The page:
Times When I Know You’ll Watch the Sky is a new album from Forest Robots (the musical project of Fran Dominguez), scheduled to be released offically on November 1, 2019. However, you can pre-order it on Bandcamp here.
For those unfamiliar with Forest Robots’s style, it basically combines elements of orchestral futurist music (synthwave, etc) with the organic ambiance of nature in various forms. In opting for seasonal themes, the first two albums dealt with spring and summer. while the latest, Times When I Know You’ll Watch the Sky, pays homage to fall. The songs on this album typically feature a brisk and breezy analog style intro that often sounds somewhere in between record player crackle and a gust of forest wind. It’s a highly effective precursor to when the beat kicks in and envelops you in the enchanted musical ambiance.
When most people think of “nature” music, they imagine new age style stuff that you would hear playing in the background at a store that sells incense and crystals. This isn’t like that. It’s not mellow meditation music. It’s fun, upbeat and you can dance to most of these jams. Yet, the vibe is still cerebral enough to where you could enjoy some contemplative reflection if that’s what you’re looking to get out of it.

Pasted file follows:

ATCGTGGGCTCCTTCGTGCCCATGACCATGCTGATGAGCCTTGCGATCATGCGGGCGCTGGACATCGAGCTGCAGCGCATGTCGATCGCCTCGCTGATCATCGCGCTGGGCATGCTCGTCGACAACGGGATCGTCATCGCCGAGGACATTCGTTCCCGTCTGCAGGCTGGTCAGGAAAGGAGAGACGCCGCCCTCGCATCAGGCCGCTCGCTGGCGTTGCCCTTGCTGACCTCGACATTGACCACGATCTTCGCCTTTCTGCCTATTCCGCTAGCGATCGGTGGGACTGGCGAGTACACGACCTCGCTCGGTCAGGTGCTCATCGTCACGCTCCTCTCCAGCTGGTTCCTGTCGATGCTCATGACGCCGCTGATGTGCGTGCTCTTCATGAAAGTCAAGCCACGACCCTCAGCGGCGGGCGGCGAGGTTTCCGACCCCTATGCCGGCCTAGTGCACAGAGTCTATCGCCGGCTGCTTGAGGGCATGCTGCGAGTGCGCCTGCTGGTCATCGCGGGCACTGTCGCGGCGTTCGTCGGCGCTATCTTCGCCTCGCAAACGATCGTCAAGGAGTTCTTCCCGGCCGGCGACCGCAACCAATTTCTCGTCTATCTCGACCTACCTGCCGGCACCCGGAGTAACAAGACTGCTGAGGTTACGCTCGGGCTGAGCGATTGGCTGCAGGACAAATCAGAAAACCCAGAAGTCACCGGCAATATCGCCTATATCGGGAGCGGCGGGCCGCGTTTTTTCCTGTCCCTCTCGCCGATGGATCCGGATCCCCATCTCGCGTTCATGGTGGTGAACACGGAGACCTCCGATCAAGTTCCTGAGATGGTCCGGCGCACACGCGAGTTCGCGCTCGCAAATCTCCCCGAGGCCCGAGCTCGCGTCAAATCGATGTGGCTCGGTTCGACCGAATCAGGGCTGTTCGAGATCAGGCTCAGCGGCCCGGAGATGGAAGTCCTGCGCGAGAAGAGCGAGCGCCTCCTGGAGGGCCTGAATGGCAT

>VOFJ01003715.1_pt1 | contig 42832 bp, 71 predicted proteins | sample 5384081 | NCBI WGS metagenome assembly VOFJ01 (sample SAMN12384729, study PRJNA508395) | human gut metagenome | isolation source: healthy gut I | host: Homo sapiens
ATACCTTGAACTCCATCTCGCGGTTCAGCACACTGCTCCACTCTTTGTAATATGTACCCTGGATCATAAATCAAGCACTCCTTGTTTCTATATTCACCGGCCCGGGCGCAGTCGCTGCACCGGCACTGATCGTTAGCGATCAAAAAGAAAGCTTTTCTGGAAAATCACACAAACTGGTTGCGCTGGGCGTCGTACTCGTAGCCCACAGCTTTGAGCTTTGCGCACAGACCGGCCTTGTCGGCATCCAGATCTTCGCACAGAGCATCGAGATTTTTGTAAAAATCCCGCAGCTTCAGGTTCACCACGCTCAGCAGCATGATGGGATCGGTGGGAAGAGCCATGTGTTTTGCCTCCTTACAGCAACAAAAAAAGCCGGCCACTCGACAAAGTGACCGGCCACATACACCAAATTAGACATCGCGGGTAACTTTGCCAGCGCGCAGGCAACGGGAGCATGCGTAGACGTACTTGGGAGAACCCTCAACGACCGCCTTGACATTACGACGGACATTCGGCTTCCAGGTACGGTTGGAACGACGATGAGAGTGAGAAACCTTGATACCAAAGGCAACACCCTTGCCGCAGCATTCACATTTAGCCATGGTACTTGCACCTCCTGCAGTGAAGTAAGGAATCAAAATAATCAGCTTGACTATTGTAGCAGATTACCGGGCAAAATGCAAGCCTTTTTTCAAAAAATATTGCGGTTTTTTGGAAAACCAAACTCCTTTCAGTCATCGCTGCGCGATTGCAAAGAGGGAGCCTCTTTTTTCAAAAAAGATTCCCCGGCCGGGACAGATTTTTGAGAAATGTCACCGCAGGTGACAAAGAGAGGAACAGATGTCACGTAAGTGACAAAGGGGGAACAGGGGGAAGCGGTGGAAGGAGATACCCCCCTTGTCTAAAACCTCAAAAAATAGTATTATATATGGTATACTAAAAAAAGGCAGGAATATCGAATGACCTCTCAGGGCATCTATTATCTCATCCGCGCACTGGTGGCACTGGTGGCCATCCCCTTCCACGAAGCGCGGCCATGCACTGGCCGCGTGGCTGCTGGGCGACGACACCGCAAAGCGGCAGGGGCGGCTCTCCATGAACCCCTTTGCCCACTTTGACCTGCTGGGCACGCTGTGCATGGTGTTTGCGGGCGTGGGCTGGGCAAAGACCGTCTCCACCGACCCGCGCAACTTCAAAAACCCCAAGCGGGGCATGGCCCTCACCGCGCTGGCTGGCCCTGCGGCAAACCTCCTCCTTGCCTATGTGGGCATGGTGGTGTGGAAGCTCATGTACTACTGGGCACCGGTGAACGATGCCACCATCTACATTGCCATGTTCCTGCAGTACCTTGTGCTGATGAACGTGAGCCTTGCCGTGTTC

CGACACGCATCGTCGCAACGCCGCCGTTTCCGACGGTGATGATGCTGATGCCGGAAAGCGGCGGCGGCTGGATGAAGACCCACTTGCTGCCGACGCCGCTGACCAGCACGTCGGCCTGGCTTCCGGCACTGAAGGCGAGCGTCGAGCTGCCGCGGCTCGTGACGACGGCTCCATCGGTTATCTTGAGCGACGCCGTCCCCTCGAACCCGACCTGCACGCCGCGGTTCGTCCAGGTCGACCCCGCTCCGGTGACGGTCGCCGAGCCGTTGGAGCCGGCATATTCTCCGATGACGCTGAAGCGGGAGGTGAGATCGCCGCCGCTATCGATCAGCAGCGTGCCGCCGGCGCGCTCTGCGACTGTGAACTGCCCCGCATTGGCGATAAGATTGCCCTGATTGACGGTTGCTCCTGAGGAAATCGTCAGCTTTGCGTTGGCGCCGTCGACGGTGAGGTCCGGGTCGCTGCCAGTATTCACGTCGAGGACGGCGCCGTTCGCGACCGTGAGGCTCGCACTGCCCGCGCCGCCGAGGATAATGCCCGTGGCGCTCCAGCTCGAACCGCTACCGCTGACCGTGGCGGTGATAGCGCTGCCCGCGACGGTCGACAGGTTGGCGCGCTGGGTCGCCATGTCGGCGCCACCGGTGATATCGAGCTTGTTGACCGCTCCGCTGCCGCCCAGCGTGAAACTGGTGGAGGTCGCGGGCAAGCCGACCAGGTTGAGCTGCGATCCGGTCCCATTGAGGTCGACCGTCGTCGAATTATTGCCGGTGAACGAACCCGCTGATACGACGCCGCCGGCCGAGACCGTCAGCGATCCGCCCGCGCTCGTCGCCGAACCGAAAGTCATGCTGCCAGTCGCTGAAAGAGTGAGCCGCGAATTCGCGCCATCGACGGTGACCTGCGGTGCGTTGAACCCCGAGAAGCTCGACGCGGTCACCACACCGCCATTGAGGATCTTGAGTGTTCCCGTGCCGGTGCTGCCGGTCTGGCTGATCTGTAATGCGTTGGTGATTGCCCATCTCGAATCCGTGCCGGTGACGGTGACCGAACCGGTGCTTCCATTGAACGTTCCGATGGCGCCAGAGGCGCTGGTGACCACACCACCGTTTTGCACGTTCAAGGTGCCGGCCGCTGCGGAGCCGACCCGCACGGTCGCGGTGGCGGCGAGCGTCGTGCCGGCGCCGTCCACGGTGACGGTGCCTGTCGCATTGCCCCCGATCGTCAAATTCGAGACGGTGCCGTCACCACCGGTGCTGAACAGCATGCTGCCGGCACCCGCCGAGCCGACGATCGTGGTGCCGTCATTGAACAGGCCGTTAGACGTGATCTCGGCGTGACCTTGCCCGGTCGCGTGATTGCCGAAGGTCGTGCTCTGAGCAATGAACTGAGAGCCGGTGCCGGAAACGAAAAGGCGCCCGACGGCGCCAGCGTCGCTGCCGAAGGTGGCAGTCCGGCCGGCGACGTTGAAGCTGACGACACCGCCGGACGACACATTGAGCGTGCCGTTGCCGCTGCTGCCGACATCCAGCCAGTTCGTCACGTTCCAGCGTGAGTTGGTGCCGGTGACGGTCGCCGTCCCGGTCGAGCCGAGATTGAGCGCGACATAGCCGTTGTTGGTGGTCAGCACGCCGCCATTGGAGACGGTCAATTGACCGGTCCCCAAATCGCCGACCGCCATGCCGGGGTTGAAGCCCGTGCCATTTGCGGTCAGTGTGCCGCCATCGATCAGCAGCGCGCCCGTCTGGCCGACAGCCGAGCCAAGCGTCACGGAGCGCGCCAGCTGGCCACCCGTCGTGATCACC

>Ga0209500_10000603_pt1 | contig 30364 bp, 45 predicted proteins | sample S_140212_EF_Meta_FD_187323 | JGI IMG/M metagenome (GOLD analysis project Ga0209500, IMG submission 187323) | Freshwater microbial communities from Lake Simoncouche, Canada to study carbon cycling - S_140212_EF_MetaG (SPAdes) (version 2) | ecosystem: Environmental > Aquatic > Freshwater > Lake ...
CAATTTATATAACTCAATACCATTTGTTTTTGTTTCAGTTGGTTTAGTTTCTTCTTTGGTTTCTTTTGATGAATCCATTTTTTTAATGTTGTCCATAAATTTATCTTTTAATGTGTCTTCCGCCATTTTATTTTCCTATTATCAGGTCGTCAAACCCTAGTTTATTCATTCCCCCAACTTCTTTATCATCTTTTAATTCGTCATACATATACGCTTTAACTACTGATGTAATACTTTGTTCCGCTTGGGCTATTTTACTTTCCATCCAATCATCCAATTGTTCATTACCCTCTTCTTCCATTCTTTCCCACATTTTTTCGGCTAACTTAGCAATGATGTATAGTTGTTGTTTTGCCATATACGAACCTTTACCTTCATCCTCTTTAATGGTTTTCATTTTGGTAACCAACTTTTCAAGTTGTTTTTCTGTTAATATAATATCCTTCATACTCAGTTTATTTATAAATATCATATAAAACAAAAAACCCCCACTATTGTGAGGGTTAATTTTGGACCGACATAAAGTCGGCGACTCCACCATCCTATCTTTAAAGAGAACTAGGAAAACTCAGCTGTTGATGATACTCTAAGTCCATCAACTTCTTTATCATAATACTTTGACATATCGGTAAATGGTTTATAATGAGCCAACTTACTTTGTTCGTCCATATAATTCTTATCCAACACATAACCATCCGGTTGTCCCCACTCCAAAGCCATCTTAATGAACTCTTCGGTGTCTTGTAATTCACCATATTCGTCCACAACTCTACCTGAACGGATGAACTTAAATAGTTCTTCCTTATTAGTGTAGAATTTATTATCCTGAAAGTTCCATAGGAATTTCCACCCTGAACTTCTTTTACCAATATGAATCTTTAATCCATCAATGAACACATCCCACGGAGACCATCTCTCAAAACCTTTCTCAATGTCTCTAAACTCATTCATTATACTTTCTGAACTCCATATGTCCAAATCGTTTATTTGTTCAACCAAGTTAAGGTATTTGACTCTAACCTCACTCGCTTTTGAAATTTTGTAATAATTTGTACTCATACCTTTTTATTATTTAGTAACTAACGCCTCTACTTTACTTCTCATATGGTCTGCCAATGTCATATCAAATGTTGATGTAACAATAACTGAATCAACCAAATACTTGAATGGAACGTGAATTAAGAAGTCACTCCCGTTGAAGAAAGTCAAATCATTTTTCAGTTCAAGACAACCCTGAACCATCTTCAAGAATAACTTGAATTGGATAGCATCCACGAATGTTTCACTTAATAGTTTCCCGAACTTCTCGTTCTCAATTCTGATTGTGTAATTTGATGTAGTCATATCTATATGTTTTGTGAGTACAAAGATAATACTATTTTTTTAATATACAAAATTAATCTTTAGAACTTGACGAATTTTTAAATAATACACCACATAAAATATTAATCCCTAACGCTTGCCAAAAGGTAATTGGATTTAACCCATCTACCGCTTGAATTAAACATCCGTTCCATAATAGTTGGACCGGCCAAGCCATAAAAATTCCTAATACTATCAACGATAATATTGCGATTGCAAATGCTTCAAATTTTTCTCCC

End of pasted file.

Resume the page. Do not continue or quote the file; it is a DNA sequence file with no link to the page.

Another way this album plays against type is with it’s focus on the sky and the stars. Though the theme is autumn, you won’t find cliches about pumpkin spice and raking leaves. The titles of the tracks mostly relate to the moon, the sun, the rain etc. The emphasis is on what’s happening in the sky (and beyond). This keeps with the space/futurist/nature combination that’s central to the artist’s brand. The tracks are all instrumental of course, so the titles serve as clues to what is being conveyed.
The more I listen to it, the more I think this album would work well as a soundtrack to some kind of role playing adventure video game that takes place in a forest and mountain setting. Bright, lively and emotive, the songs also have an eerie and suspenseful component to them (Of Rivers And Rivers Of Light being a good example of this). All in all, this album is an avant garde and refined near-masterpiece that has me looking forward to what’s in store for winter.
I should also mention that there’s an accompanying film being released in tandem with this album, titled All Things Grow Faint With Great Adorn In Autumn. I recommend viewing it for the full listening experience. Influenced by the work of David Lynch and Salvidor Dali, the surreal visualizations supplied will allow your mind to dive deeper into the music for those who are willing to go there.
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